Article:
This differs from an online store, which is a single store selling its own products online.

Marketplace owners do not own the inventory of products on the platform, unlike online store owners. Hence, marketplace owners such as Shopee, Lazada and Qoo10 leave the operations and logistics to vendors while focusing mainly on promoting and driving traffic to their platforms.

Lazada Marketplace
Image Credit: Working With Grace

After e-commerce marketplace Shopee was launched in 2015, it quickly climbed the ranks and went from being a new entrant to taking the crown as the most-visited e-commerce platform in Singapore by the second quarter of 2020.

Besides business-to-customer (B2C) marketplaces like Shopee and Lazada, the popularity of customer-to-customer (C2C) marketplaces is also rising in the e-commerce world.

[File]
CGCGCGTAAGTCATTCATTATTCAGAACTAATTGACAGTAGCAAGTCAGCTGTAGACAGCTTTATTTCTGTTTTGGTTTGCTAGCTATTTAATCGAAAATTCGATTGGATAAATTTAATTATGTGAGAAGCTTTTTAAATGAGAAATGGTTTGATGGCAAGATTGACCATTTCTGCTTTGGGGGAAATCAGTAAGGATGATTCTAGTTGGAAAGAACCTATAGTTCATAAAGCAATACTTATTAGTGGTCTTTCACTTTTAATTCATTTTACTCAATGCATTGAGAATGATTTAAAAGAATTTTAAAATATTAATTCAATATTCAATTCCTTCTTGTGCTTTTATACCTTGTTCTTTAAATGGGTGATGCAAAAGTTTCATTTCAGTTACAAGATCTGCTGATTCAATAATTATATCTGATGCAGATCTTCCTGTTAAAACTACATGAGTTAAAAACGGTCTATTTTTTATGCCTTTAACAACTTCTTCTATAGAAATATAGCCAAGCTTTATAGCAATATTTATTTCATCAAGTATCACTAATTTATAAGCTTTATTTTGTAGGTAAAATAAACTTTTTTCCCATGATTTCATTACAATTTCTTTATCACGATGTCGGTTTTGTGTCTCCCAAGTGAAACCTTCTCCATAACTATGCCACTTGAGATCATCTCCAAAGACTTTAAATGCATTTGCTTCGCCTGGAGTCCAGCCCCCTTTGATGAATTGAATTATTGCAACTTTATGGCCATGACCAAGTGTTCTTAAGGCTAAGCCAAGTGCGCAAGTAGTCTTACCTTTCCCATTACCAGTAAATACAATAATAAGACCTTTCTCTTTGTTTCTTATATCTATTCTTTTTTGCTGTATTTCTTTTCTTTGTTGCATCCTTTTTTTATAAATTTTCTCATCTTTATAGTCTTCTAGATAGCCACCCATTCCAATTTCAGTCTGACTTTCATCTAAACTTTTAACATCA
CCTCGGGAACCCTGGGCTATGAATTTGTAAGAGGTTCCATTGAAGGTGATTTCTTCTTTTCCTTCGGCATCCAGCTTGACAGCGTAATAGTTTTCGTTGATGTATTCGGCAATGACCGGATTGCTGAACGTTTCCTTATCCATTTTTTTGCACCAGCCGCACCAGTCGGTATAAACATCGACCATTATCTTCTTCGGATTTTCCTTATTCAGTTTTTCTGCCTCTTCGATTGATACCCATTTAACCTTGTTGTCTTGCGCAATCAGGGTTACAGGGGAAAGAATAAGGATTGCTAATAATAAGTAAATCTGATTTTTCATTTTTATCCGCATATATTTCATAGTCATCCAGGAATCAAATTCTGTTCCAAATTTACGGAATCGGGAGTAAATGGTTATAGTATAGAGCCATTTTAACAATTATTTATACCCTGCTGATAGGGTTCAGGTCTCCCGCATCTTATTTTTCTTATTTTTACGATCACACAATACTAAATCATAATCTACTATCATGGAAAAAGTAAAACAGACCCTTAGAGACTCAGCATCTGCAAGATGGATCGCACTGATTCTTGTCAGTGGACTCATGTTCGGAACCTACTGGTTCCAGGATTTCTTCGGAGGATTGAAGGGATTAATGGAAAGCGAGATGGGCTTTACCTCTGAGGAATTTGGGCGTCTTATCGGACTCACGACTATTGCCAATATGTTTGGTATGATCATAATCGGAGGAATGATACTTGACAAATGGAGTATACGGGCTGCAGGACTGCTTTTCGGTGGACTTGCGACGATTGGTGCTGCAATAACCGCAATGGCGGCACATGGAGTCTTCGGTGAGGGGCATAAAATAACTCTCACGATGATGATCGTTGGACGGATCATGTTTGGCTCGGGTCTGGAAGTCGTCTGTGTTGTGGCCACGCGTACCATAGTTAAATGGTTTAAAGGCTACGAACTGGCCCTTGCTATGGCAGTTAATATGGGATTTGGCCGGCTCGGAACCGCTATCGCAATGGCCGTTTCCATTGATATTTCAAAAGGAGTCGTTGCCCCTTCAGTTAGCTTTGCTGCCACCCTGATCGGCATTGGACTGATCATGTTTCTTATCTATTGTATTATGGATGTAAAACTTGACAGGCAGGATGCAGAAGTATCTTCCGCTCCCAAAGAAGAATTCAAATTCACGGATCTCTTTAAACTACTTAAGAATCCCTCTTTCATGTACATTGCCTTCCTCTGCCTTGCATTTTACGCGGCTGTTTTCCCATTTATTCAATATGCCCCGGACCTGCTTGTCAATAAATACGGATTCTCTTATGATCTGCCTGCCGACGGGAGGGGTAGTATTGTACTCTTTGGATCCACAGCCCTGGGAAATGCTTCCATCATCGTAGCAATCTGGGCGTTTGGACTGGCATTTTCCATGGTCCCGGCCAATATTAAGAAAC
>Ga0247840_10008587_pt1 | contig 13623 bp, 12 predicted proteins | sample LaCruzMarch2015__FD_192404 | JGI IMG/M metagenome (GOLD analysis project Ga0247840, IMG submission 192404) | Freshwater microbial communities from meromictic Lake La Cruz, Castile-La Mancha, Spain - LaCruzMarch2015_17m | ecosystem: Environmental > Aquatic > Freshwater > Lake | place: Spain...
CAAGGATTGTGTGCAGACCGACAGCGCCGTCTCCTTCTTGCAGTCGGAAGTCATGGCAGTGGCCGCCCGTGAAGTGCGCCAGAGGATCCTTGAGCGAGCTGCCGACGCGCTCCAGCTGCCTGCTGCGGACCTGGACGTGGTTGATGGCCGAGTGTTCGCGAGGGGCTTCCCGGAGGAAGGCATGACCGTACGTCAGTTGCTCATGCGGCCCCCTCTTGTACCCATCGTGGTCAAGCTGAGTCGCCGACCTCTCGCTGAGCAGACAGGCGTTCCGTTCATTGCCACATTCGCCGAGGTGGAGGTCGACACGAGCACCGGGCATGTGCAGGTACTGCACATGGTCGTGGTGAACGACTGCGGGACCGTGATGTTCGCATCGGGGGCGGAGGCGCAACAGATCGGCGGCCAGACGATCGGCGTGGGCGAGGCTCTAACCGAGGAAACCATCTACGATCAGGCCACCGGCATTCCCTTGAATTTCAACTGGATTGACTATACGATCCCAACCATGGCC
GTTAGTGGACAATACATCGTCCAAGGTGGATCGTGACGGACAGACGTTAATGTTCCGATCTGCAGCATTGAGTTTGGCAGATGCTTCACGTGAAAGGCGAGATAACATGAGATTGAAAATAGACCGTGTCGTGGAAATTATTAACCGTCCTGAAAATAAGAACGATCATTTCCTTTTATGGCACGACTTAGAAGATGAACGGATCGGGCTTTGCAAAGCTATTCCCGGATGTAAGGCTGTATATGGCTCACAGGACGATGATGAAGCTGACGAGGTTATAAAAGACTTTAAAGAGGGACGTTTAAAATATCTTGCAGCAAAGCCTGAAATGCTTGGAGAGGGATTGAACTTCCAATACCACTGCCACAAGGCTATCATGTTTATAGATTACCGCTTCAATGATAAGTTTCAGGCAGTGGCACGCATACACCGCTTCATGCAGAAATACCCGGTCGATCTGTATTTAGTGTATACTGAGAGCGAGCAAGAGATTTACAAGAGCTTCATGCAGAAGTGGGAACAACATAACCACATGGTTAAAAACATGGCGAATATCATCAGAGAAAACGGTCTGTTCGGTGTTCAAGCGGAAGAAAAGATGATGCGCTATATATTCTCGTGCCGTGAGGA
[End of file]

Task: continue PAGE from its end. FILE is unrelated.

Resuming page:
In a C2C marketplace, customers can trade or sell items to one another. Customers might benefit from the competition for products and often find items that are difficult to locate elsewhere. 

One of the largest C2C marketplaces is Carousell. The online marketplace was founded in 2012, and over 158 million items were sold on Carousell as of December 2018.

As of 2019, Carousell’s users listed more than 250 million items, averaging 50 listings per minute.

While customers can buy and sell practically any item on Carousell, other C2C marketplaces are more specific. For example, is a leading real estate technology company that operates real estate portals across Southeast Asia.

It allows users to list their property on its marketplace for sale or rent, and receive enquiries or sales from interested buyers.